The postmodern turn
New Perspectives on Social Theory
Edited by Steven Seidman
Publisher: Cambridge University Press
Print Publication Year: 1994
Online Publication Date:September 2010
Chapter DOI: http://dx.doi.org/10.1017/CBO9780511570940.007
Subjects: Social theory
An ironic dream of a common language for women in the integrated circuit
This chapter is an effort to build an ironic political myth faithful to feminism, socialism, and materialism. Perhaps more faithful as blasphemy is faithful, than as reverent worship and identification. Blasphemy has always seemed to require taking things very seriously. I know no better stance to adopt from within the secular-religious, evangelical traditions of U.S. politics, including the politics of socialist feminism. Blasphemy protects one from the Moral Majority within, while still insisting on the need for community. Blasphemy is not apostasy. Irony is about contradictions that do not resolve into larger wholes, even dialectically, about the tension of holding incompatible things together because both or all are necessary and true. Irony is about humor and serious play. It is also a rhetorical strategy and a political method, one I would like to see more honored within socialist feminism. At the center of my ironic faith, my blasphemy, is the image of the cyborg.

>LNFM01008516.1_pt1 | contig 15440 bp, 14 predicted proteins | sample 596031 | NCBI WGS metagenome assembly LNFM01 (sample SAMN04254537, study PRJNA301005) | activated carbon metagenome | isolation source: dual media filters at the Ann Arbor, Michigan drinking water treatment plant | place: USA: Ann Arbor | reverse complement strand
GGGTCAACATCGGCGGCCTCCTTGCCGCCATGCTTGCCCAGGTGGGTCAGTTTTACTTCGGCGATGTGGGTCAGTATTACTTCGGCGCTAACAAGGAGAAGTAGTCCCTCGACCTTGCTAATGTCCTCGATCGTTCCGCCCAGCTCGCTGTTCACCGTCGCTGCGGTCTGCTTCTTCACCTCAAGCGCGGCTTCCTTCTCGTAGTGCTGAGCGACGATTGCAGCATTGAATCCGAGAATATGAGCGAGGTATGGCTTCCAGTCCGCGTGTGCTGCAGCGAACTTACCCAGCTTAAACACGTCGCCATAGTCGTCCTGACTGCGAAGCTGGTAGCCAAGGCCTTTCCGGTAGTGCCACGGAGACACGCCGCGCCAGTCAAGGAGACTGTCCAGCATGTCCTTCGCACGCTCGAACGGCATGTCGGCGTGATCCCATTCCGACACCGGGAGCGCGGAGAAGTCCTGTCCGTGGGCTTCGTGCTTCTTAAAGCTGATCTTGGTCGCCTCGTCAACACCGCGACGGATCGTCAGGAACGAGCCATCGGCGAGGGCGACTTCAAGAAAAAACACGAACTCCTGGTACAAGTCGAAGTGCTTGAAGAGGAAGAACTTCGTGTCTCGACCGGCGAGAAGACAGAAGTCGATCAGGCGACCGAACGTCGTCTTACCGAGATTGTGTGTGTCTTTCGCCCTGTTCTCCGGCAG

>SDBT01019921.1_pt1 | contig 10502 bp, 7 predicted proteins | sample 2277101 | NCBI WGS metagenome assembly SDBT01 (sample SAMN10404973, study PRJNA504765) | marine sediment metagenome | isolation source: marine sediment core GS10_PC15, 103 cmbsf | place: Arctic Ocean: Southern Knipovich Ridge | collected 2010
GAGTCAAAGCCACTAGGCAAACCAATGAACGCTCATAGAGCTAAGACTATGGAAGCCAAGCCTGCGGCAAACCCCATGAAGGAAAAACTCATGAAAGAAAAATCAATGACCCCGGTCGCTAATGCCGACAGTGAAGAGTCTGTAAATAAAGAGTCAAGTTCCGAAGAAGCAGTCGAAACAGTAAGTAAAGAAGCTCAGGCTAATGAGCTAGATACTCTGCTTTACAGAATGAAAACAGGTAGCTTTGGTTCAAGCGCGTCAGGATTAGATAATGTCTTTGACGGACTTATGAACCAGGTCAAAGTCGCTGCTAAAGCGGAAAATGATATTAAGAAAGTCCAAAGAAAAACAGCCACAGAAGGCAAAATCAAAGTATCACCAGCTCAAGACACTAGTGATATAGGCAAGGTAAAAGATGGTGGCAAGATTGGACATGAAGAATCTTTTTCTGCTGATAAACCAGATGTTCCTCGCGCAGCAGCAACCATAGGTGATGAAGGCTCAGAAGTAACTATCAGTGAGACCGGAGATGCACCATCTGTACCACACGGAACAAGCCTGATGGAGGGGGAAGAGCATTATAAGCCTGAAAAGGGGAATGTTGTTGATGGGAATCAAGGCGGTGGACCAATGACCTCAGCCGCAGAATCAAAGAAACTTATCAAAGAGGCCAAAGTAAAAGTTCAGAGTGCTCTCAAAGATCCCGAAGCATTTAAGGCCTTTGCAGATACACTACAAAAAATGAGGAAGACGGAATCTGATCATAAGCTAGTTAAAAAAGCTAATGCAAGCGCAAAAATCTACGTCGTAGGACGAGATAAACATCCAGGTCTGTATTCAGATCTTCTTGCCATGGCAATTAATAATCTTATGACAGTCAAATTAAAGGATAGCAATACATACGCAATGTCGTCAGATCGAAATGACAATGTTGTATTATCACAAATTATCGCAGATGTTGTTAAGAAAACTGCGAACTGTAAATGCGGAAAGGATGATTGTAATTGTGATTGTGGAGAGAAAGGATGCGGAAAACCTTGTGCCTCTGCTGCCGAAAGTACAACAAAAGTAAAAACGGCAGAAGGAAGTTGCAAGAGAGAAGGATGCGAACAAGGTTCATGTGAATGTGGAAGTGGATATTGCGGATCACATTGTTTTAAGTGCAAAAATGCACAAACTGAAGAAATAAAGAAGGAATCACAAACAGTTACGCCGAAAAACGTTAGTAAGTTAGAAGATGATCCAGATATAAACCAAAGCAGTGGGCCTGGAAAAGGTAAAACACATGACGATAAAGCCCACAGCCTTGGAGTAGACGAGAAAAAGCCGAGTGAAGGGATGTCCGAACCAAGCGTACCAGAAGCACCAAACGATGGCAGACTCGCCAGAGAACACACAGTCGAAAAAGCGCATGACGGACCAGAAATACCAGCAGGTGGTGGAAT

A cyborg is a cybernetic organism, a hybrid of machine and organism, a creature of social reality as well as a creature of fiction. Social reality is lived social relations, our most important political construction, a world-changing fiction. The international women's movements have constructed “women's experience,” as well as uncovered or discovered this crucial collective object.